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Monday, October 12, 2009

Sukkos and Chanuka

I like to think that the end of one Yomtov is the time to start looking forward to the next one. Now that Sukkos is over, and MarCheshvan is about to begin, there's a long, empty time until the next Yomtov. But at the Ne'ilas Hachag of Simchas Torah, I heard a very nice dvar Torah from a young man, Joey Nussbaum, and it bears repeating both because of the connection between Sukkos and Chanuka and because of the explanation it provides to a perplexing Gemara in Shabbos.

We all know the Beis Yosef's question about why we celebrate eight days, when the miraculous long-burning oil only lasted seven days more than it normally would. The Aruch Hashulchan addresses this question in OC 670:5. He brings from the Sefer Chashmona'i that in the year before Matisyahu's rebellion, Antiochus had prevented the korban celebration of Sukkos and Shemini Atzeres. Therefore, when the Jews were able to re-inaugurate the Beis Hamikdash, they intentionally celebrated for eight days, in order to show that they were making up for the lost days of Sukkos and Shemini Atzeres. The eight days of burning, then, were simply a heavenly ratification of their decision to establish this eight day holiday. (This is actually made clear in the Megillas Chashmona'im.)

With this we can finally understand what Shammai means by saying that we should start with eight candles and go down one every day just as was done with the bulls that are brought on Sukkos. Everyone reading the Gemara is puzzled by this association, because this reverse progression is unique to Sukkos, and why would Chanuka davka reflect the singular rules of Sukkos? But now we understand that Chanuka was viewed as a stand-in, as a commemoration, of the Sukkos holiday and korbanos that they had been prevented from bringing.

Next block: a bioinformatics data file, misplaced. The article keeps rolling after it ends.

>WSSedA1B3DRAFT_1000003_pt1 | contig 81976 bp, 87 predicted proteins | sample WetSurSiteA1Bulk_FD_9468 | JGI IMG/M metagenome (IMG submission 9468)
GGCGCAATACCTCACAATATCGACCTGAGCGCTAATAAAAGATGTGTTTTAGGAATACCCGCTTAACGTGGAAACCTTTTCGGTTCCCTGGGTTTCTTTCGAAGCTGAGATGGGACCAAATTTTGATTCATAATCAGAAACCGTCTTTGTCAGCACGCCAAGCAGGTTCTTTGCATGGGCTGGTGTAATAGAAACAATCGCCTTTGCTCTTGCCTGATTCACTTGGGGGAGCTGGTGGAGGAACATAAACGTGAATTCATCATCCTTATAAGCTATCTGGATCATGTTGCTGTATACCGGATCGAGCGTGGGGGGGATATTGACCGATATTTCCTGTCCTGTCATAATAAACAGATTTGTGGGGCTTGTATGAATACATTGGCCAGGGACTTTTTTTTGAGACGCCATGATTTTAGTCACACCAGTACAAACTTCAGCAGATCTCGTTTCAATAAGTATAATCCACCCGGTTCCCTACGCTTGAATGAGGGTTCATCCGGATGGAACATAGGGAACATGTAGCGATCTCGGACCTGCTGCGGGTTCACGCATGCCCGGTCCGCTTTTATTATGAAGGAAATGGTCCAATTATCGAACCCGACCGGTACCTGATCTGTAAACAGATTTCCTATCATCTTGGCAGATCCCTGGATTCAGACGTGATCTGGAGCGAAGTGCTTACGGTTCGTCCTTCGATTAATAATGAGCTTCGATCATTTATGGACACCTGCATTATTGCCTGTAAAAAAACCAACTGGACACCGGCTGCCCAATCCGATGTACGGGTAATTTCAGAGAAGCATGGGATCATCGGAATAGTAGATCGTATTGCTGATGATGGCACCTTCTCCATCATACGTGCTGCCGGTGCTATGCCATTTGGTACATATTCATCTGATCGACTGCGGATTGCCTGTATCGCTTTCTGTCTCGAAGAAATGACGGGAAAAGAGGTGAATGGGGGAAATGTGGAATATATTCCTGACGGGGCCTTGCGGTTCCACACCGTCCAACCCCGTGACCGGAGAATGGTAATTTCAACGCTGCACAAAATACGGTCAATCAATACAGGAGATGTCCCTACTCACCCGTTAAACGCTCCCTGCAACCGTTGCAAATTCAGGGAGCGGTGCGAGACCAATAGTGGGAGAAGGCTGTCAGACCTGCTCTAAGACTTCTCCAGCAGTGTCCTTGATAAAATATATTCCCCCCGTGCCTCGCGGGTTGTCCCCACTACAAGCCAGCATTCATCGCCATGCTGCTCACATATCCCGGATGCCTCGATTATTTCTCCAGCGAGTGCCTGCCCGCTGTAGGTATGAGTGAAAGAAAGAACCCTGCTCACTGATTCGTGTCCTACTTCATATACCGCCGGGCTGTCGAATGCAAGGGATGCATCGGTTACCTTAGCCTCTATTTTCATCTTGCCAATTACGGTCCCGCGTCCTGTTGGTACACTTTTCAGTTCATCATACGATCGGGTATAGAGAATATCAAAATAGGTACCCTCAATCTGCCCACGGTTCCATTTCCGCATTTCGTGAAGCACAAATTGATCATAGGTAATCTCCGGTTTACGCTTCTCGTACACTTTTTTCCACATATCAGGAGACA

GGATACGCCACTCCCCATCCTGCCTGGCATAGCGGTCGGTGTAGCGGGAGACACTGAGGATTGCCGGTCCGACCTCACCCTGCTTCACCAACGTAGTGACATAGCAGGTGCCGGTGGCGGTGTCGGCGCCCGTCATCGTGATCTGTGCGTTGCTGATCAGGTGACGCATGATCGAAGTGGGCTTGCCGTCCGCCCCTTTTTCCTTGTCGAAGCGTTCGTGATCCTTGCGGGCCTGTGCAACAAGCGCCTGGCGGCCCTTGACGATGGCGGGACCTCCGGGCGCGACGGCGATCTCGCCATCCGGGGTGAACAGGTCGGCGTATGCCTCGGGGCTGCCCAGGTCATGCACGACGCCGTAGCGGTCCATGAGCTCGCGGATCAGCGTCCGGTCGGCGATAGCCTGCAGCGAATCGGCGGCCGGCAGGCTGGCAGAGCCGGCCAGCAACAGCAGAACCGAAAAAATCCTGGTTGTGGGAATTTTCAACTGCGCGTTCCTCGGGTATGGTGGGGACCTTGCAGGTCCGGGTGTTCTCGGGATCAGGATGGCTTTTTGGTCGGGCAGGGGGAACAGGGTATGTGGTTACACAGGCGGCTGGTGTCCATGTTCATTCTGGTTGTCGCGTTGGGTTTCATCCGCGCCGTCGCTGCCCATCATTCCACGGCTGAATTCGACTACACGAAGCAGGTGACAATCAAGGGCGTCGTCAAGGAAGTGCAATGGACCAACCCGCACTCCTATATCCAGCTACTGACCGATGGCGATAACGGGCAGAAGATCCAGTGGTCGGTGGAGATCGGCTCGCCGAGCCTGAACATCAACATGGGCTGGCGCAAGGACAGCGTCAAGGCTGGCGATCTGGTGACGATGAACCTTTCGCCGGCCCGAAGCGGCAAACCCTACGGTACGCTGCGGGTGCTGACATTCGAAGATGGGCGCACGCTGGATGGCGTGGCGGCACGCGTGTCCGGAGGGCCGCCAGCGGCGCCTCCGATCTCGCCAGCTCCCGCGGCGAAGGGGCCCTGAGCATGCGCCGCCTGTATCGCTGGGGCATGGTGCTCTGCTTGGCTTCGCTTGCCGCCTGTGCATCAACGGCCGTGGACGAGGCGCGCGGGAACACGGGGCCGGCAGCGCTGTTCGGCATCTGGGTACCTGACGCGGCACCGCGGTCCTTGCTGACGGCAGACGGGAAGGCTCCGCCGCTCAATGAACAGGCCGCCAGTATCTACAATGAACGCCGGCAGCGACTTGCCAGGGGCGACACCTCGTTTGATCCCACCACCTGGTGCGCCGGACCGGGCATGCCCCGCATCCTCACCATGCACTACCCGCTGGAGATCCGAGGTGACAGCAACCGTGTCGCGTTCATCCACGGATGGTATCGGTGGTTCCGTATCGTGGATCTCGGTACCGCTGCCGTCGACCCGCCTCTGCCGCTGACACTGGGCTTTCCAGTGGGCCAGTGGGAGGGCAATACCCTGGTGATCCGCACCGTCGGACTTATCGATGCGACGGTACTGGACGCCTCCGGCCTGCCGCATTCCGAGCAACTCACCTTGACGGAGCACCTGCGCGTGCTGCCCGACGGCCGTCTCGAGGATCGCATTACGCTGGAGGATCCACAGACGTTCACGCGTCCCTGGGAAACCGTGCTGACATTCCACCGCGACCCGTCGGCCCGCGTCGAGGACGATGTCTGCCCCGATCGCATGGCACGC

This also explains why we find dinim of hiddur on Chanuka that we generally don't find in other dinim. The reason is, again, because Chanuka is, to some extent, a quasi-Sukkos, and Sukkos is a holiday when hiddur on the esrog and all the minim is stressed to an unusual extent.

Micha Berger of commented that he heard this association from Rav Aharon Soloveichik in 1993, and expanded on it with something else he heard from him. What follows is from Micha's website, Aspaqlaria, at the above link.
R. Chaim Soloveitchik holds that there is a distinct difference between the sanctity of Eretz Yisroel that came with the first commonwealth and that of the second.
The first Temple did not create a permanent qedushah (holiness). The reason given is “that which was acquired through conquering is lost through conquering. The First Commonwealth built on land acquired in the wars of the days of Yehoshua and the Shoftim (Judges), was itself conquered.
The Second Commonwealth was “merely” an immigration of a group of Jews who decided to live in the land as Jews. It is predicated on the mitzvos done there, the education of children raised there. That kind of sanctity can not be undone. “Qidshah lisha’atah viqidshah le’asid lavo – it was sanctified for its time and sanctified for all time to come”. Even today, Har Habayis (the Temple Mount) has the sanctity of the Temple.